We use 2 Tablespoons of starter yogurt for every half-gallon of milk or 1/4 cup of starter for a gallon of milk.
Now, maintain the culturing temperature at between 105-115 degrees Fahrenheit for 6-12 hours, depending on how tangy you like your yogurt. This easily done in an Instant Pot or other electric pressure cooker with a Yogurt setting.
Finally, chill the yogurt to allow it to set properly by placing it in the refrigerator for at least 4-6 hours. Sweeten and add toppings like honey, jam, granola, and fresh fruit. Enjoy!
If you’d like to make your yogurt even more thick and creamy, you can strain it and make Greek Yogurt. Use a cheesecloth and mesh strainer, or this Greek Yogurt maker is fantastic!
Simply place your finished yogurt in the strainer and allow whey to drain off for 10-24 hours, or until it reaches the thickness you prefer. You can always stir some whey back in to thin it out if it gets too thick.
- Electric Pressure Cooker with Yogurt setting
- Kitchen Thermometer
- ½ gallon milk whole is best, non-fat is not ideal
- 2 tablespoons plain yogurt that contains live and active cultures
Pasteurize the Milk
- Pour milk into cold insert.
- On the Instant Pot, choose the Yogurt program and select "More" to heat the milk to 180°F.
- Whisk milk frequently avoiding scraping the bottom of the p to allow it to heat evenly.
- It should take about 30 minutes for the milk to reach 180°F.
Cool the Milk
- Remove insert from Instant Pot and place it in an ice bath in the sink or a large bowl. Whisk the milk while avoiding scraping the bottom of the pot. Allow the temperature to drop to between 105-115°F.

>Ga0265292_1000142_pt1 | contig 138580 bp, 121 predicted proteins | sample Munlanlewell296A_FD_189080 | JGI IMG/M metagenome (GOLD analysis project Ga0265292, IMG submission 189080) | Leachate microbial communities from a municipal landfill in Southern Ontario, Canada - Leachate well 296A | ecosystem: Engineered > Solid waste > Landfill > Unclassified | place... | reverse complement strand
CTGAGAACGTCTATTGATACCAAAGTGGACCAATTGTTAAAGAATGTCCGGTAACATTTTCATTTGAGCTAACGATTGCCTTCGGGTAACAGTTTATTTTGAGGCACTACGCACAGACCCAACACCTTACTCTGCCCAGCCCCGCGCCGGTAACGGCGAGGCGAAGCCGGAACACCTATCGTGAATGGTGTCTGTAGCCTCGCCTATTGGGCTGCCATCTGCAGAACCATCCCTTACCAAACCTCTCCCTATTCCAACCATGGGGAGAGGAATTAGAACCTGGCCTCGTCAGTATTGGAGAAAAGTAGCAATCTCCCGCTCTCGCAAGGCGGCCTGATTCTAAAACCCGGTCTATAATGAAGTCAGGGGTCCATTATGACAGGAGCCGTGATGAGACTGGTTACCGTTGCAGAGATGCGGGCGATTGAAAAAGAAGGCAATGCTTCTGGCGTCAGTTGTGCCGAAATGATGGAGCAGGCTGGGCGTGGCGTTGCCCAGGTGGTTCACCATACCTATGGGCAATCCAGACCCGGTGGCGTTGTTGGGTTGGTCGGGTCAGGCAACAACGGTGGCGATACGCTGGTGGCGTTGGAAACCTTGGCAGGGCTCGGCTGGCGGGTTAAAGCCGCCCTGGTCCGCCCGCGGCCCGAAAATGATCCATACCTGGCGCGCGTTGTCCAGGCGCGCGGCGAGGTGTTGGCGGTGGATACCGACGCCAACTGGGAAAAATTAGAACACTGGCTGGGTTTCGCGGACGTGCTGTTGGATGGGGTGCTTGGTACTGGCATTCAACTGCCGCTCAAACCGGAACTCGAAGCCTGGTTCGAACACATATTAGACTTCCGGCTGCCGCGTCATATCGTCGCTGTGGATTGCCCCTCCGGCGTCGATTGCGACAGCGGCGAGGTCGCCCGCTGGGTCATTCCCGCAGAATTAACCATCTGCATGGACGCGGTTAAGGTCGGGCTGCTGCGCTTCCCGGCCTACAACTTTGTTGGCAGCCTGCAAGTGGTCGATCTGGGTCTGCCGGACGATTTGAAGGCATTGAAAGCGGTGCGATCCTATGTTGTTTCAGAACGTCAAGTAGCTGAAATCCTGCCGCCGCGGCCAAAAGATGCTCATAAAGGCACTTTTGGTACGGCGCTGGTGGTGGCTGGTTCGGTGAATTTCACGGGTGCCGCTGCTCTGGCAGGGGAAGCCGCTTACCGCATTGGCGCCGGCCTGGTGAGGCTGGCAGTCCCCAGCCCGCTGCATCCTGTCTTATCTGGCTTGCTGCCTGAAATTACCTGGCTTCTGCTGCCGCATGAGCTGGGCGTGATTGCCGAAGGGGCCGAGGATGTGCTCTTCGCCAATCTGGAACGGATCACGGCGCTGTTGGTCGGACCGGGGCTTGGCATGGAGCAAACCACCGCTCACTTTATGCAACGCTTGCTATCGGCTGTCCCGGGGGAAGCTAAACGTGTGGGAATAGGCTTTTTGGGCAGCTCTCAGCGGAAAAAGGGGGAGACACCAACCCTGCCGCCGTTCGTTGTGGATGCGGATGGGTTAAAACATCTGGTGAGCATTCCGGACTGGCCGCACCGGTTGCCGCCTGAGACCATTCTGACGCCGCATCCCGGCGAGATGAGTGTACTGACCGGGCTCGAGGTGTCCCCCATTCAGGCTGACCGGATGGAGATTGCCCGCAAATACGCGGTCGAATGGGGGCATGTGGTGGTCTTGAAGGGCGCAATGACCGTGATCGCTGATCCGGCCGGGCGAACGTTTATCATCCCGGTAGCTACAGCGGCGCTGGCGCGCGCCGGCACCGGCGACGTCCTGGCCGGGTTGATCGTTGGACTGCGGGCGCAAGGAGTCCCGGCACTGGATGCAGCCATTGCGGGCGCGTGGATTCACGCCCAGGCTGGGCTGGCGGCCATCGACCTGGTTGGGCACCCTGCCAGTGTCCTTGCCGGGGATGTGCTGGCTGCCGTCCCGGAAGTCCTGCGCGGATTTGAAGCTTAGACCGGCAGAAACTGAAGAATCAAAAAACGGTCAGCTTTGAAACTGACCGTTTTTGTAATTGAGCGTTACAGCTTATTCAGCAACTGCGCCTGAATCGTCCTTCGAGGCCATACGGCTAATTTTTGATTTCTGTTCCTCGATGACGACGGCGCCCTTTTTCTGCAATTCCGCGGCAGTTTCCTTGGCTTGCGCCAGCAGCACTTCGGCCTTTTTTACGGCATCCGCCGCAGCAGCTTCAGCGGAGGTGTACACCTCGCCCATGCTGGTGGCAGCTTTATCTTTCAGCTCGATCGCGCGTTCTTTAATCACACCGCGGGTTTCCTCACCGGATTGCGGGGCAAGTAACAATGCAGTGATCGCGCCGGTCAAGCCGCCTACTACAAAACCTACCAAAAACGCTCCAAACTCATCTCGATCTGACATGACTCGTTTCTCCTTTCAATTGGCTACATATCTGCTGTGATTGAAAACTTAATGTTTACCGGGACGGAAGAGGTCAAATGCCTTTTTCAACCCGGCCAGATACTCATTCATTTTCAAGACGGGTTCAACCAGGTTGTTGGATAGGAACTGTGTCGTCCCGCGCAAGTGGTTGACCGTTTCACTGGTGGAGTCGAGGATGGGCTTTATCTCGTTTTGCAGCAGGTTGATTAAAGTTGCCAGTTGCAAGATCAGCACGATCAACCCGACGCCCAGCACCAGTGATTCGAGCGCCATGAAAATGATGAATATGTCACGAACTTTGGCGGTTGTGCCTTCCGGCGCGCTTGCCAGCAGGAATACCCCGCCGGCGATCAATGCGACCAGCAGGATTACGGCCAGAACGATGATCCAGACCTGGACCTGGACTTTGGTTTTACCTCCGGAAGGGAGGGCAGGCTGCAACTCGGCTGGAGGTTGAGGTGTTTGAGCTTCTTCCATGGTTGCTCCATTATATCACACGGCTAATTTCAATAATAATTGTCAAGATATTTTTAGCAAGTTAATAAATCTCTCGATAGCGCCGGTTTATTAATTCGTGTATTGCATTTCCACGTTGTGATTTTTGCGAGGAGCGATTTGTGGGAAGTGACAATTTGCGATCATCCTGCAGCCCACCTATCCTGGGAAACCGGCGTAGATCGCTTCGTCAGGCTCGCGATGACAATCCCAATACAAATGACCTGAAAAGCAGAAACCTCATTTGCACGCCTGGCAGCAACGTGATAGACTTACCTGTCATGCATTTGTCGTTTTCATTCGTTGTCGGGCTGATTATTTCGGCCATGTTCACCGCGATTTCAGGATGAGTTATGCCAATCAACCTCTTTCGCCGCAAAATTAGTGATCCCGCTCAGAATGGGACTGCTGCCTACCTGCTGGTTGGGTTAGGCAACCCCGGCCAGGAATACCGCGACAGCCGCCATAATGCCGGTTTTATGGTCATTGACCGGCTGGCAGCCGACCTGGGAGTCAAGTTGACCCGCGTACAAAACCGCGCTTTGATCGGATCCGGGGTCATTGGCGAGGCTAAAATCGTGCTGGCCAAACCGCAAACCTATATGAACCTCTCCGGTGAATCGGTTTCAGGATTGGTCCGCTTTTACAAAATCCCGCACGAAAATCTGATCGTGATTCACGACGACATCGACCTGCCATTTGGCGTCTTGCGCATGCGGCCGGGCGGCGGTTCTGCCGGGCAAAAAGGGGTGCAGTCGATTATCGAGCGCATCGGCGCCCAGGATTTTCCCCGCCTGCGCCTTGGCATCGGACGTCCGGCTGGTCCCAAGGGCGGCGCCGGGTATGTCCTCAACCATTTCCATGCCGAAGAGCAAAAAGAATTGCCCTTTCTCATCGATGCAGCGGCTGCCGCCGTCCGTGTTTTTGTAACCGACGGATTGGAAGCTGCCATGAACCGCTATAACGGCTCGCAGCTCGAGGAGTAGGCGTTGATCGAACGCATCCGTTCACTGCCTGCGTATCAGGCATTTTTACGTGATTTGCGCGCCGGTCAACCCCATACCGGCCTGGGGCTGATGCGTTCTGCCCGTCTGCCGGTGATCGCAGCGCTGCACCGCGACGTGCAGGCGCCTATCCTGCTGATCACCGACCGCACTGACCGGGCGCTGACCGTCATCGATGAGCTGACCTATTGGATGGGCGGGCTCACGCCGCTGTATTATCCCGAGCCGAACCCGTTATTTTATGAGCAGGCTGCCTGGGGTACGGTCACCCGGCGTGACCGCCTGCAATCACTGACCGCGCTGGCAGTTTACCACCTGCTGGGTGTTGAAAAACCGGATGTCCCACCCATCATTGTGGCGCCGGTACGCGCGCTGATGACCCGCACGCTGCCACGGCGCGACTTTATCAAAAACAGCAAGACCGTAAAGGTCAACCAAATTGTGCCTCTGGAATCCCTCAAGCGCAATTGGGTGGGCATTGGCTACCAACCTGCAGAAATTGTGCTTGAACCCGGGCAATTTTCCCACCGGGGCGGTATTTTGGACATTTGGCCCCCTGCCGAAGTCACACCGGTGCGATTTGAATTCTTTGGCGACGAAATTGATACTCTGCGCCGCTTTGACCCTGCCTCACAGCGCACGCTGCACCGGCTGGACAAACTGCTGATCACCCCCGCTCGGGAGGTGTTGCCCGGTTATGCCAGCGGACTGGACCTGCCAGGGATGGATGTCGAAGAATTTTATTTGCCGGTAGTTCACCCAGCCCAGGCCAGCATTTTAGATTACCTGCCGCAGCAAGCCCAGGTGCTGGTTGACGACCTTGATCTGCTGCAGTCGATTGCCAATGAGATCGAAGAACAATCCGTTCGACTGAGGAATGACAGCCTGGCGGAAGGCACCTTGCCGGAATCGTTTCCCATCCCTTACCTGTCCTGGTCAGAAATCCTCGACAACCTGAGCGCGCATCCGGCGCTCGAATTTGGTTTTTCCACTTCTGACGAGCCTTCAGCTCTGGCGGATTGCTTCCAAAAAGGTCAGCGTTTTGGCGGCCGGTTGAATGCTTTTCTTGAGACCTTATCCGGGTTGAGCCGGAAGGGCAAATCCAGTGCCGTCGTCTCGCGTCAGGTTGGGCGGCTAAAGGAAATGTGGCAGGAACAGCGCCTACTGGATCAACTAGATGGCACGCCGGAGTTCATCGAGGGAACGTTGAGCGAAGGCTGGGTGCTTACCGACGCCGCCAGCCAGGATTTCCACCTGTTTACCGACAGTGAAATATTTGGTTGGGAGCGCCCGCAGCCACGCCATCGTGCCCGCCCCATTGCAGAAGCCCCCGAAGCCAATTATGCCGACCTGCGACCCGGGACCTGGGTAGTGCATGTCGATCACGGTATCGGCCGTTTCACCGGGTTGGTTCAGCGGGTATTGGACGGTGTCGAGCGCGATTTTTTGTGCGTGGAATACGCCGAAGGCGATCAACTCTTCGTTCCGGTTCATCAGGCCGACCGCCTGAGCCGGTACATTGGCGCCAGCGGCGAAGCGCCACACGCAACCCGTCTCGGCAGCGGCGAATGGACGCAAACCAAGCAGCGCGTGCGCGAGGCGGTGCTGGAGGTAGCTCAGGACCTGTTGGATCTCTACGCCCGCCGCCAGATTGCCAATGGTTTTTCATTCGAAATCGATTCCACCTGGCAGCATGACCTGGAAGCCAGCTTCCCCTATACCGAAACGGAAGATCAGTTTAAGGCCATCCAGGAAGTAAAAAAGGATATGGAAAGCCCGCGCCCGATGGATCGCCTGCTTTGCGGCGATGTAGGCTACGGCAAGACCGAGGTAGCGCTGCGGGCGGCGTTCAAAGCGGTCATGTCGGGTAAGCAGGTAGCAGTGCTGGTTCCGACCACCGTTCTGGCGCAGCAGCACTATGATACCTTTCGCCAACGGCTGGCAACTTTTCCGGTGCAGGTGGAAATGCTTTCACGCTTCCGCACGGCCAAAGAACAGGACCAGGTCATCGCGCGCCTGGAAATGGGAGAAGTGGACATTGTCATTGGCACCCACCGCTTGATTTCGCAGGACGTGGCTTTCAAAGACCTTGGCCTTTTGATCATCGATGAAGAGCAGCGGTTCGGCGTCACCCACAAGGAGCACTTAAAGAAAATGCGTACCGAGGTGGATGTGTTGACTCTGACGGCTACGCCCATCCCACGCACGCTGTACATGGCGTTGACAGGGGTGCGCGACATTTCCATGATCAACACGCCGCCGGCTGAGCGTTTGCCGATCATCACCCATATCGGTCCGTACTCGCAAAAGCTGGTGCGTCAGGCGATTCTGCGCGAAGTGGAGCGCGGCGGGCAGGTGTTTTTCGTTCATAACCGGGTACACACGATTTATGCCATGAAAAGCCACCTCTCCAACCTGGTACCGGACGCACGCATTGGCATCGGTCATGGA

Add the Yogurt Starter Culture
- Place the yogurt starter in a small bowl.Ladle some warm milk (105-115°) into the starter and whisk to combine.
- Pour starter and milk back into the pot and whisk thoroughly in fully incorporate starter.
Maintain Culturing Temperature
- Dry off outside of inner pot and place it back into Instant Pot and cover.
- Select Yogurt Program again. This time, select "Normal" setting. The display should read 8:00. The Instant Pot will automatically keep the temperature between 105-110°F.
- To adjust the time, press [+] or [-]. More time will result in a tangier yogurt.
Chill Yogurt to Set
- When culturing time is completed, remove lid and insert a knife or spoon into yogurt to make sure it has thickened and cultured properly. A knife should be able to separate the thick yogurt and come out fairly clean. Don't stir yet.
- Place a lid or plastic wrap over the pot and place it in the refrigerator for at least 4-6 hours.
- Remove from refrigerator and stir well for a creamier consistency. Some people enjoy eating without stirring.
- Serve with fruit, berries, honey, sweetener, jam, or granola. Enjoy!
To make Greek Yogurt or Strained Yogurt
- Place chilled yogurt into a mesh strainer, lined with cheesecloth. Place over a bowl that is deep enough to keep the bottom of the mesh strainer out of the whey that will drain off the yogurt. Or use this Greek Yogurt Maker to strain your yogurt.